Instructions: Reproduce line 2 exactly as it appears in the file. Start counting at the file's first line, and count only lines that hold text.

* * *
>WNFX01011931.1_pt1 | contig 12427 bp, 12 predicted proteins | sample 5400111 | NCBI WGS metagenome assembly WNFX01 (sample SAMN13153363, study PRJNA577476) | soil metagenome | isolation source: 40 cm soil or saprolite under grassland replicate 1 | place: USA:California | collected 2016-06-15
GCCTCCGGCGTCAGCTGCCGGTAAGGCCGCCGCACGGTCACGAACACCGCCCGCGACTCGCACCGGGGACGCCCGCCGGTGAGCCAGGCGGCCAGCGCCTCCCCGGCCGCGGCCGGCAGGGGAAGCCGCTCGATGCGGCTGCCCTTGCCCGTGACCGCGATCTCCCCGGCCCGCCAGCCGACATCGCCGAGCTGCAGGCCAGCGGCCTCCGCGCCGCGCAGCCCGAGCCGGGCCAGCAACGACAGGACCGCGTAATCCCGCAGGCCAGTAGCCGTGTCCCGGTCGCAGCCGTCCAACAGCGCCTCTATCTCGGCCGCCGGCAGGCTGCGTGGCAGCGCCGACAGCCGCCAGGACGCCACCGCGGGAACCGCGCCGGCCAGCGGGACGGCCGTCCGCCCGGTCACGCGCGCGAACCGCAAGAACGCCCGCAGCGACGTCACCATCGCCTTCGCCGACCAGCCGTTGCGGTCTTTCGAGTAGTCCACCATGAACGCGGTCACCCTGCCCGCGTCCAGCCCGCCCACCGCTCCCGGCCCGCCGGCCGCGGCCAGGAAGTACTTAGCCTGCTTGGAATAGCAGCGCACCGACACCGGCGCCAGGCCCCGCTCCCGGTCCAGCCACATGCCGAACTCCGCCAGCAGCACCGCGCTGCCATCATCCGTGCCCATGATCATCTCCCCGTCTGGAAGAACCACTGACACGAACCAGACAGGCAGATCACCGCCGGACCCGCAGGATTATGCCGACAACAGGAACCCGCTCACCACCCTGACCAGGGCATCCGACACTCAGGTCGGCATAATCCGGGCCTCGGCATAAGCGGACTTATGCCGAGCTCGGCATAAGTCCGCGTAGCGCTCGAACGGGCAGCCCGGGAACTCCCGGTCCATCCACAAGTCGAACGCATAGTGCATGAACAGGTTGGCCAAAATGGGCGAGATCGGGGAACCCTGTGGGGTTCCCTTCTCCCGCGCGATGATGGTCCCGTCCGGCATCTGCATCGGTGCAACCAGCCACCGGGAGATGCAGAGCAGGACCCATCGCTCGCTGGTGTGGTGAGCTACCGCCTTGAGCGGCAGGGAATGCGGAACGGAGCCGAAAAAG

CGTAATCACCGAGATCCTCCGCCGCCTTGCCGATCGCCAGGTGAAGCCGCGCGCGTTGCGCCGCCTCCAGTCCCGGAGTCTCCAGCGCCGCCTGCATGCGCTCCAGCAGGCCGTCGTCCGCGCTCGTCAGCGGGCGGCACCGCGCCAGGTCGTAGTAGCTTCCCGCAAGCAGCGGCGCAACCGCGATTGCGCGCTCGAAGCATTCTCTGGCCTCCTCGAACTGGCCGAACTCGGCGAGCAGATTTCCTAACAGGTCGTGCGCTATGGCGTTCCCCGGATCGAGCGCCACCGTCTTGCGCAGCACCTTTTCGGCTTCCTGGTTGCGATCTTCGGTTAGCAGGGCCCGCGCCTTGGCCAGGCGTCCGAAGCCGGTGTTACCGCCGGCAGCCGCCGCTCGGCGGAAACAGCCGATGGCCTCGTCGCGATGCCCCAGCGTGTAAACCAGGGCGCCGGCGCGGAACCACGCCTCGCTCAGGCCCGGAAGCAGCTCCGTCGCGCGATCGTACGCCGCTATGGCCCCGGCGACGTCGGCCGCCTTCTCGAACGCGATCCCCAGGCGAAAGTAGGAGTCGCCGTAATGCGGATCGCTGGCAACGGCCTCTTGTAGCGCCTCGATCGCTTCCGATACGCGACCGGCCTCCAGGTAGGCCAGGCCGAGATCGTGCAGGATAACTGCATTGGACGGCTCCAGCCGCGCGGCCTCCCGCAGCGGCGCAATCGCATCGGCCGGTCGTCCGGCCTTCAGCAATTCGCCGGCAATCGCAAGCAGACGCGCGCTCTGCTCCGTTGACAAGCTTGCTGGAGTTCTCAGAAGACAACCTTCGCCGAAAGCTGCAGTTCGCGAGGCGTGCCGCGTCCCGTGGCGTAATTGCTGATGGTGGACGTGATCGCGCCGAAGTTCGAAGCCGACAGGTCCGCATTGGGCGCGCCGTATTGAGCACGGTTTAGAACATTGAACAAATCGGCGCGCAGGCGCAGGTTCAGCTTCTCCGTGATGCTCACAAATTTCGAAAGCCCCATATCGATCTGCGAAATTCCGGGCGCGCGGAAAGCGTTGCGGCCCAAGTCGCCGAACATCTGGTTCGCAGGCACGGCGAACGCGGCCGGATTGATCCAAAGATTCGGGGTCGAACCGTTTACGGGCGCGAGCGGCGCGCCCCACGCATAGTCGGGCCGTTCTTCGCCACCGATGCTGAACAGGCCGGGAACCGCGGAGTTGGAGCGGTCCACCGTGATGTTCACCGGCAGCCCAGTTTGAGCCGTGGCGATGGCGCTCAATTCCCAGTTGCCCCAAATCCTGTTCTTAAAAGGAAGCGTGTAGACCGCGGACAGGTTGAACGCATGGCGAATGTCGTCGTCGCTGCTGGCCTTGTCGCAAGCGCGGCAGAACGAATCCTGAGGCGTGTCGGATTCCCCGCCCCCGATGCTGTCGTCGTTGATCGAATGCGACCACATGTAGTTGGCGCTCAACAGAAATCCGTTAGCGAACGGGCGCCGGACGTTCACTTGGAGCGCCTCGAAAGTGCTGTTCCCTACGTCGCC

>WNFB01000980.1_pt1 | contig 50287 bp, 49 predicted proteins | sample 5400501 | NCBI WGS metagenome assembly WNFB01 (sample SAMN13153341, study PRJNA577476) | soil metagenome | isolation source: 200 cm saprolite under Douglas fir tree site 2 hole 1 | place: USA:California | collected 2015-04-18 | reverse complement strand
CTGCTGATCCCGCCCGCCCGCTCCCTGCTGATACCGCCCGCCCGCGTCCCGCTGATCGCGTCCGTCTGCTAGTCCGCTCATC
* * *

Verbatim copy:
GCCTCCGGCGTCAGCTGCCGGTAAGGCCGCCGCACGGTCACGAACACCGCCCGCGACTCGCACCGGGGACGCCCGCCGGTGAGCCAGGCGGCCAGCGCCTCCCCGGCCGCGGCCGGCAGGGGAAGCCGCTCGATGCGGCTGCCCTTGCCCGTGACCGCGATCTCCCCGGCCCGCCAGCCGACATCGCCGAGCTGCAGGCCAGCGGCCTCCGCGCCGCGCAGCCCGAGCCGGGCCAGCAACGACAGGACCGCGTAATCCCGCAGGCCAGTAGCCGTGTCCCGGTCGCAGCCGTCCAACAGCGCCTCTATCTCGGCCGCCGGCAGGCTGCGTGGCAGCGCCGACAGCCGCCAGGACGCCACCGCGGGAACCGCGCCGGCCAGCGGGACGGCCGTCCGCCCGGTCACGCGCGCGAACCGCAAGAACGCCCGCAGCGACGTCACCATCGCCTTCGCCGACCAGCCGTTGCGGTCTTTCGAGTAGTCCACCATGAACGCGGTCACCCTGCCCGCGTCCAGCCCGCCCACCGCTCCCGGCCCGCCGGCCGCGGCCAGGAAGTACTTAGCCTGCTTGGAATAGCAGCGCACCGACACCGGCGCCAGGCCCCGCTCCCGGTCCAGCCACATGCCGAACTCCGCCAGCAGCACCGCGCTGCCATCATCCGTGCCCATGATCATCTCCCCGTCTGGAAGAACCACTGACACGAACCAGACAGGCAGATCACCGCCGGACCCGCAGGATTATGCCGACAACAGGAACCCGCTCACCACCCTGACCAGGGCATCCGACACTCAGGTCGGCATAATCCGGGCCTCGGCATAAGCGGACTTATGCCGAGCTCGGCATAAGTCCGCGTAGCGCTCGAACGGGCAGCCCGGGAACTCCCGGTCCATCCACAAGTCGAACGCATAGTGCATGAACAGGTTGGCCAAAATGGGCGAGATCGGGGAACCCTGTGGGGTTCCCTTCTCCCGCGCGATGATGGTCCCGTCCGGCATCTGCATCGGTGCAACCAGCCACCGGGAGATGCAGAGCAGGACCCATCGCTCGCTGGTGTGGTGAGCTACCGCCTTGAGCGGCAGGGAATGCGGAACGGAGCCGAAAAAG